3. Use Heat or Ice Therapy for Flare-Ups or Injury
Whether the injury to the hip is an old one that likes to flare-up on occasion or is a newly-developed issue such as a muscle strain, hot and cold therapy could help to reduce swelling and discomfort. For a fresh injury, you should initially put an ice pack on the hip at 20 minute intervals for about two hours. This will reduce swelling and help to numb the area, which also provides a temporary reprieve from discomfort. During this time, you should immobilize the hip and allow the area to rest for the next 48 hours. Old injuries tend to respond better to heat therapy, which encourages taut muscles and ligaments to lengthen and relax. An electric heating pad works great for this purpose. You could also make your own hot pack using dried lentils or rice and a moist tea towel. Put the rice into the slightly moistened tea towel and wrap it up to secure the rice. Place this into the microwave for about 30 seconds or until the heat pack is warm.
4. Exercise Regularly
Regular exercise can help to strengthen the supporting muscles in the thigh, groin, hip, and lower abdomen – all of which are necessary in order to stabilize the hip joint. If your hips tend to ache after physical activity then you may be suffering from underdeveloped muscles. Stretches and strengthening exercises will not only stabilize your core and pelvic areas but they will also increase your endurance and allow your body to meet the demands that you place upon it. If your pelvis has suffered any kind of serious injury or trauma in the past then be sure to discuss any possible exercise limitations with your doctor before undertaking a serious exercise regimen.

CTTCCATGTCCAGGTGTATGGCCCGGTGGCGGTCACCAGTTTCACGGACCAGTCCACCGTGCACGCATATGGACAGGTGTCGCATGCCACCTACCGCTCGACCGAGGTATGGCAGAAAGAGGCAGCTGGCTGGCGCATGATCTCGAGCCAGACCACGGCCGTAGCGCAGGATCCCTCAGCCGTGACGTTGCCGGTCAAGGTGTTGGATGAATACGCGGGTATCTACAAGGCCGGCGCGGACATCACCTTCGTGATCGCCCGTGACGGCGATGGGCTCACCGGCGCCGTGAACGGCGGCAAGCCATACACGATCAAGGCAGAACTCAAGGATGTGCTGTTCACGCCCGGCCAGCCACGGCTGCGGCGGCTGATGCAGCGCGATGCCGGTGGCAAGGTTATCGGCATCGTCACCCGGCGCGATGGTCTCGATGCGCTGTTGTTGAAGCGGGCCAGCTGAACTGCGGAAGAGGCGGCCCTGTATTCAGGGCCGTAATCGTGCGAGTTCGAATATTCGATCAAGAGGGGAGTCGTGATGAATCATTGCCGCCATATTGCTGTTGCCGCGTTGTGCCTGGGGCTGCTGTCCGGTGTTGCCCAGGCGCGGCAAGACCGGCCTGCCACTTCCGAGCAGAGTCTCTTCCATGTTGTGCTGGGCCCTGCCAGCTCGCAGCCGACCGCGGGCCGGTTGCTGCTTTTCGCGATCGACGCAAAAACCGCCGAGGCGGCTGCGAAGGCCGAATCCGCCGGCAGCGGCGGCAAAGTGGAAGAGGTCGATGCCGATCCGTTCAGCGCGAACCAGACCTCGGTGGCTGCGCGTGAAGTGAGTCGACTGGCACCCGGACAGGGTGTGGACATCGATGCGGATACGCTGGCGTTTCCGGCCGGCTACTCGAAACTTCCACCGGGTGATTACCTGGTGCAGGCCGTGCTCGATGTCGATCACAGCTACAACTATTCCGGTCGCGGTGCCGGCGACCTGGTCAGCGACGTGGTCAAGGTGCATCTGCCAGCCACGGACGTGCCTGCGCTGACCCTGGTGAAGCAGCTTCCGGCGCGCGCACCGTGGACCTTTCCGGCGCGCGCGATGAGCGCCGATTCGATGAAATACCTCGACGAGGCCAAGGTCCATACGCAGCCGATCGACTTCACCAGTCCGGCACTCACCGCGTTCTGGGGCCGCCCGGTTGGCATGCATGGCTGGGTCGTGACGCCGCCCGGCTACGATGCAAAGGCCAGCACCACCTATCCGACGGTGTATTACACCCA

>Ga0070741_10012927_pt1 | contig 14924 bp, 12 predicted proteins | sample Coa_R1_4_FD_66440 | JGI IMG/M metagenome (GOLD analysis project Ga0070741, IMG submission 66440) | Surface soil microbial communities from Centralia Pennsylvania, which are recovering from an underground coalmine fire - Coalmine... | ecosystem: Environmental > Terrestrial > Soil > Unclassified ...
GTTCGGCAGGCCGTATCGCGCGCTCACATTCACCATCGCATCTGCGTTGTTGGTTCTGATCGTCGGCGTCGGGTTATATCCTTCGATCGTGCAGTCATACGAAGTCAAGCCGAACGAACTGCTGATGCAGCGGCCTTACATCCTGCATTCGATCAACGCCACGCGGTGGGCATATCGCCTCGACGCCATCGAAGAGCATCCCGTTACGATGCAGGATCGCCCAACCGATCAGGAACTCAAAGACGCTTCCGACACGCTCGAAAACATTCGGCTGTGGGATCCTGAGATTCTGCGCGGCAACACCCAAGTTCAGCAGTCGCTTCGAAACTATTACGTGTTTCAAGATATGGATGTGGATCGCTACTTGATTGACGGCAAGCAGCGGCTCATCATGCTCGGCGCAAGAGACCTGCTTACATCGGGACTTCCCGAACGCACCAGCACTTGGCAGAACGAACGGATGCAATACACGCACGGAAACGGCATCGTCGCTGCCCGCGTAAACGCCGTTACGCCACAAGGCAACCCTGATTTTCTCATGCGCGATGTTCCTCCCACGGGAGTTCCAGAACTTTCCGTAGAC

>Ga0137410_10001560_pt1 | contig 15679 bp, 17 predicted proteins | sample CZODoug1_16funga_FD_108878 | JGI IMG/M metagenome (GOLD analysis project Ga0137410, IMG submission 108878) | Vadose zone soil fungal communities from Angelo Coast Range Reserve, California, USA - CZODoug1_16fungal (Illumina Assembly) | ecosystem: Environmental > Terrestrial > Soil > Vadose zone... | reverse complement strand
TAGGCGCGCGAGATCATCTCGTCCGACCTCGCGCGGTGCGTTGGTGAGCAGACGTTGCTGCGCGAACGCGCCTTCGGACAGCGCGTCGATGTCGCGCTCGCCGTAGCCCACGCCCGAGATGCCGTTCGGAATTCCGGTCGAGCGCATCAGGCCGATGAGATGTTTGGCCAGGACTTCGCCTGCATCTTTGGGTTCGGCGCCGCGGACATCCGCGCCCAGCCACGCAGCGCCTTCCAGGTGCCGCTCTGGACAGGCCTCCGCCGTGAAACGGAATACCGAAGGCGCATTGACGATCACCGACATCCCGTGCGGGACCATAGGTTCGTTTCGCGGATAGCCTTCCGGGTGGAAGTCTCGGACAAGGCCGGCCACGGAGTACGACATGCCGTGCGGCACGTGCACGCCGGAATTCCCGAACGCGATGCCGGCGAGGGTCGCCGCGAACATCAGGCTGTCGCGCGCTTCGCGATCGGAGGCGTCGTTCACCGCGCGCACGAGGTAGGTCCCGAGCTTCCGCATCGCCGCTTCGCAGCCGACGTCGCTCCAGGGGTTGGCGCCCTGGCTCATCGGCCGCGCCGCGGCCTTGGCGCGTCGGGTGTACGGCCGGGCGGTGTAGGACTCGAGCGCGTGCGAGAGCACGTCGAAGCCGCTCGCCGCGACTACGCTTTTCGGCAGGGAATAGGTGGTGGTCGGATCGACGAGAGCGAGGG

5. Rest Your Pelvis
Sometimes the best course of action for hip pain is good old-fashioned rest. The pelvis is tasked with the burden of carrying the weight of your entire upper body. This is not an easy feat and sometimes the joints in this area will scream out in protest because they are being overtaxed. Try holding off on strenuous activities, particularly those that require a lot of pelvic movement, until you see an improvement in your condition. Also, make sure that you are able to take a 15-minute break for every two hours of standing or sitting that you must do. During this time you can stretch and change position which will prevent nerves from becoming “trapped” and reduce excessive joint wear and tear.